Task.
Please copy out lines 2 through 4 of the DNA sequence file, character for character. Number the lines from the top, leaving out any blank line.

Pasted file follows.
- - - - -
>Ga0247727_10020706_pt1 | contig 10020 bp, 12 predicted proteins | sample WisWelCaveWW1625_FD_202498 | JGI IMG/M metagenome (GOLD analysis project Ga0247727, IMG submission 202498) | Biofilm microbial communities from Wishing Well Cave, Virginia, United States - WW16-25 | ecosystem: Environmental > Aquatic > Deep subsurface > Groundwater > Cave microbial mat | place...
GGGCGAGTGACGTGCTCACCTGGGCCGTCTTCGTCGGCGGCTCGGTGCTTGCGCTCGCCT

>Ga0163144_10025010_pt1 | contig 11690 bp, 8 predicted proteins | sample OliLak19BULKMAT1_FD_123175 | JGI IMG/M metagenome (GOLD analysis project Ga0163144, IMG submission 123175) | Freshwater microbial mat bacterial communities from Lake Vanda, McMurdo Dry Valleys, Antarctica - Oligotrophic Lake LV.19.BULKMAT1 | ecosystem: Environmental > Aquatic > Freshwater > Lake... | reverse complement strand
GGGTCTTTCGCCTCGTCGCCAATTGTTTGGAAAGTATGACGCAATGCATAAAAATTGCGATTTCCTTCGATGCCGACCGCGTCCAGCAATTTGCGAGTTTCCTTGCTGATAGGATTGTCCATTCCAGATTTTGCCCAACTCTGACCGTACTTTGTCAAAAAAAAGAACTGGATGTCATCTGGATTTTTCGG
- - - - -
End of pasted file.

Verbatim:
GGGCGAGTGACGTGCTCACCTGGGCCGTCTTCGTCGGCGGCTCGGTGCTTGCGCTCGCCT

>Ga0163144_10025010_pt1 | contig 11690 bp, 8 predicted proteins | sample OliLak19BULKMAT1_FD_123175 | JGI IMG/M metagenome (GOLD analysis project Ga0163144, IMG submission 123175) | Freshwater microbial mat bacterial communities from Lake Vanda, McMurdo Dry Valleys, Antarctica - Oligotrophic Lake LV.19.BULKMAT1 | ecosystem: Environmental > Aquatic > Freshwater > Lake... | reverse complement strand
GGGTCTTTCGCCTCGTCGCCAATTGTTTGGAAAGTATGACGCAATGCATAAAAATTGCGATTTCCTTCGATGCCGACCGCGTCCAGCAATTTGCGAGTTTCCTTGCTGATAGGATTGTCCATTCCAGATTTTGCCCAACTCTGACCGTACTTTGTCAAAAAAAAGAACTGGATGTCATCTGGATTTTTCGG